Bush's database faces privacy, not technical, concerns
President George Bush's plan for a massive antiterrorism database center, announced in his state of the union address last week, could be up and running within months from a technology standpoint, if the Bush administration chooses to move that fast, but harder to overcome will be privacy concerns of a non-technical nature, experts said.
Allen Shay, president and chief operating officer of NCR Government Systems' Teradata Division, said the U.S. government could quickly put in place the first phase of a terrorist-tracking data-mining system by using commercial data-mining software already available.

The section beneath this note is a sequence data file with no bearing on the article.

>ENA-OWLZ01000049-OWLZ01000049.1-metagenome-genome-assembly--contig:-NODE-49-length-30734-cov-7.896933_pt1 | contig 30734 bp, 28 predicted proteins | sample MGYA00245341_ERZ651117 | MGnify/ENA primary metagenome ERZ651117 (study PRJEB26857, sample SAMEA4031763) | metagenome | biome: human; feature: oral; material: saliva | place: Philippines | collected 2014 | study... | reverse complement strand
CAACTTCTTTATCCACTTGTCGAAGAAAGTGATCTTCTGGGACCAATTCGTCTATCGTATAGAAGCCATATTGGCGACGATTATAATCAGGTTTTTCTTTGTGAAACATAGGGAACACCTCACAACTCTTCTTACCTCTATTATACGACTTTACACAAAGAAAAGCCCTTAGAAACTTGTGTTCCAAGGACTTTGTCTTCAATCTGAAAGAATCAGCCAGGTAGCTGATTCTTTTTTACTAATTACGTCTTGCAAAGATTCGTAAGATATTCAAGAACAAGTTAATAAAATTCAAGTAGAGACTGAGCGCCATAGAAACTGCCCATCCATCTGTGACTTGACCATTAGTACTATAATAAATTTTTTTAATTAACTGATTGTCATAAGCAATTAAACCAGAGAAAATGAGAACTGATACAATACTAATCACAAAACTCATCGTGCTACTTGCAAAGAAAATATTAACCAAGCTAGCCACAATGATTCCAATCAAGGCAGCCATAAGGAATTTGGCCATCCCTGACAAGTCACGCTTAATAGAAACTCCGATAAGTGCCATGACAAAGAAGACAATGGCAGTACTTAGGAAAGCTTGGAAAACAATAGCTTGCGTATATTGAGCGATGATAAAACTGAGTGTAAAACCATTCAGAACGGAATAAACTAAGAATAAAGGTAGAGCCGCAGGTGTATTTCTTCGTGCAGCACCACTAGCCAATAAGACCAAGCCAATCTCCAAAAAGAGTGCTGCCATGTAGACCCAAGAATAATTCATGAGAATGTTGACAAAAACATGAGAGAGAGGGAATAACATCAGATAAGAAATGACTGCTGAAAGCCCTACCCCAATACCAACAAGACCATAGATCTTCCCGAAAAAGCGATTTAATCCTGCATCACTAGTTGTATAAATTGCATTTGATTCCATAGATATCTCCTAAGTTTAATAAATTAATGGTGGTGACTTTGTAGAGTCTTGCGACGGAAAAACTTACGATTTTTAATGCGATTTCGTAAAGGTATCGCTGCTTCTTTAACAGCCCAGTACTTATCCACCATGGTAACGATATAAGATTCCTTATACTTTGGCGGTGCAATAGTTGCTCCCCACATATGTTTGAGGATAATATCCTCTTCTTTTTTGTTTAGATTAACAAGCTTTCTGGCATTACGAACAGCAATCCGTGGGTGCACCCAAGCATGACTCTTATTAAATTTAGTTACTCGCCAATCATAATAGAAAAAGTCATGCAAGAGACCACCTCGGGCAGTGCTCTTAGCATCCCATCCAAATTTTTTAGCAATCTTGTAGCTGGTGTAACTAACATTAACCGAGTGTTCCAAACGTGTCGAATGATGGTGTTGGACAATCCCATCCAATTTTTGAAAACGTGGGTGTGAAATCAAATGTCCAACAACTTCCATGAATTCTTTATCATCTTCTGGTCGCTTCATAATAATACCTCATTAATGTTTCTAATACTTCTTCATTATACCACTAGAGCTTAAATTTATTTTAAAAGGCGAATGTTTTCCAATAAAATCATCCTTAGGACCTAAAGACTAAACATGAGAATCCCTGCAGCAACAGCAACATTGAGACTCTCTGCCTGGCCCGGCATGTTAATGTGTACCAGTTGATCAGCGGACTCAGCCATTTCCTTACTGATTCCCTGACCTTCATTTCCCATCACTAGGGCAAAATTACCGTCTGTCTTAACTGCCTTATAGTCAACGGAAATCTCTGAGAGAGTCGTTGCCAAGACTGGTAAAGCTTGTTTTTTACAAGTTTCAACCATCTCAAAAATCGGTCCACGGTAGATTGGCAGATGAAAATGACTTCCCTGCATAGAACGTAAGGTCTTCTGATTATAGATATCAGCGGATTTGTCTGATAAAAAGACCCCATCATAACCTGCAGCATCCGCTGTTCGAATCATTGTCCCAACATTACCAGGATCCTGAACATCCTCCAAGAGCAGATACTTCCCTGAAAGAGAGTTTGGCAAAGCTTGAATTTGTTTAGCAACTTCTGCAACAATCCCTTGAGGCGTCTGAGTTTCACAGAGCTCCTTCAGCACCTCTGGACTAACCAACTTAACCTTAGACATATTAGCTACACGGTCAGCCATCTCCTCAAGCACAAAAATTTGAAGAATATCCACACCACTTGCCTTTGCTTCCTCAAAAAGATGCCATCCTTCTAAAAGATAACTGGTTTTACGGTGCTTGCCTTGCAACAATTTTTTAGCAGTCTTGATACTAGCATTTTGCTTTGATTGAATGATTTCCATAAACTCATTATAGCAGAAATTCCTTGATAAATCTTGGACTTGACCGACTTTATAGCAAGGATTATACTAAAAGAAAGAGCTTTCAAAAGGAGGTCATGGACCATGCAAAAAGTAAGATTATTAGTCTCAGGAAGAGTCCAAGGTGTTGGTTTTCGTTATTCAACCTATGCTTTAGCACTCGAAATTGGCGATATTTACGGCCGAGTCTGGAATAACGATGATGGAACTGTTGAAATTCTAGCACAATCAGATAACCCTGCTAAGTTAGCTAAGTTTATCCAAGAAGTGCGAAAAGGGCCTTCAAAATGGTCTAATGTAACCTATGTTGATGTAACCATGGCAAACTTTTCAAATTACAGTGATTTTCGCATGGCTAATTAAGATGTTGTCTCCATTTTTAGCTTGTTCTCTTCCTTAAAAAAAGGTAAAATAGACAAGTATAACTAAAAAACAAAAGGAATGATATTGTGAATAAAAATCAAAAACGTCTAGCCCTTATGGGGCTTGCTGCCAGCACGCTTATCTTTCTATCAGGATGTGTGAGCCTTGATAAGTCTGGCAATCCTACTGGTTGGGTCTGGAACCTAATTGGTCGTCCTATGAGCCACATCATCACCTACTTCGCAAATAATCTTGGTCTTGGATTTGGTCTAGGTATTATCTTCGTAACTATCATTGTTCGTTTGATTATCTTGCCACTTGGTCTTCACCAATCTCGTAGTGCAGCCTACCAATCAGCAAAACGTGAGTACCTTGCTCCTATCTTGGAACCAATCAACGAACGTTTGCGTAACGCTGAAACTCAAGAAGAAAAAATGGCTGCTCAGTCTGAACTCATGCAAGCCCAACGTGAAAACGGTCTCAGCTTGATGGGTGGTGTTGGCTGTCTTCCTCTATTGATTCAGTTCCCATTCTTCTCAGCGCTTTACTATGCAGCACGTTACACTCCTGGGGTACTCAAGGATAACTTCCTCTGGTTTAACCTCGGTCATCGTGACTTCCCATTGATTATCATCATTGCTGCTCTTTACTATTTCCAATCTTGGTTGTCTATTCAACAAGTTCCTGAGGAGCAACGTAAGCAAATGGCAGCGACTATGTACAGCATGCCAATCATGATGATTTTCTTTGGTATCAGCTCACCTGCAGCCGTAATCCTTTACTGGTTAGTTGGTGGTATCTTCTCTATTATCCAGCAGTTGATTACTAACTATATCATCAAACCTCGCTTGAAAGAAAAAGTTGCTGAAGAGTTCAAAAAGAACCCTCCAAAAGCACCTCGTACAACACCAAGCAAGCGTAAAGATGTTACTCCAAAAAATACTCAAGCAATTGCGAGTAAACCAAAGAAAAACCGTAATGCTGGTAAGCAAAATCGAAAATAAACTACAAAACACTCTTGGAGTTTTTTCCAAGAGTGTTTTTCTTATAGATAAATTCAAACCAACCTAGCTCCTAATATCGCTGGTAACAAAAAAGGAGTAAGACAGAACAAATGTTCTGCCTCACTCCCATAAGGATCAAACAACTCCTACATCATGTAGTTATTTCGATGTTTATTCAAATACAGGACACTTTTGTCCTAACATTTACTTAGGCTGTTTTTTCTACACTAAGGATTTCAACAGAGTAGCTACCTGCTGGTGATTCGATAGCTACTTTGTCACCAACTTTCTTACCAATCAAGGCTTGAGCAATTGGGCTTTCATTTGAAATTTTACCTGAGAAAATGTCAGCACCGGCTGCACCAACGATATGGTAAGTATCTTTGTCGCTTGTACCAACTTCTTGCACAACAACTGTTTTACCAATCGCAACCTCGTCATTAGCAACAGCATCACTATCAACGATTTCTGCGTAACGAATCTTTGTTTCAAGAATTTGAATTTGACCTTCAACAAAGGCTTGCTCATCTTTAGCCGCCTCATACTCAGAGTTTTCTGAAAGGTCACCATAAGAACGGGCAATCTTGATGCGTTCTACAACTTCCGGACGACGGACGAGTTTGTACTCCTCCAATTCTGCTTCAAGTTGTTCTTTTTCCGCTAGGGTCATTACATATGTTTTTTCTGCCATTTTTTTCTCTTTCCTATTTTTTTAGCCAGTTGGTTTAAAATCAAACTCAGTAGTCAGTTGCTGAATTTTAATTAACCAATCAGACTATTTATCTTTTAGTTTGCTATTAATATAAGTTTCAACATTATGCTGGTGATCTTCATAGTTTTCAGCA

"They'll take the first, let's say, 15 or 20 databases that are most critical and put an initial system capability in place, and that can be done in a matter of a few months, rather than years," Shay said. "What the government's trying to do now is something that the commercial world has been forced into years ago. It's not only do-able; it's been done by commercial companies for the last 10 plus years."
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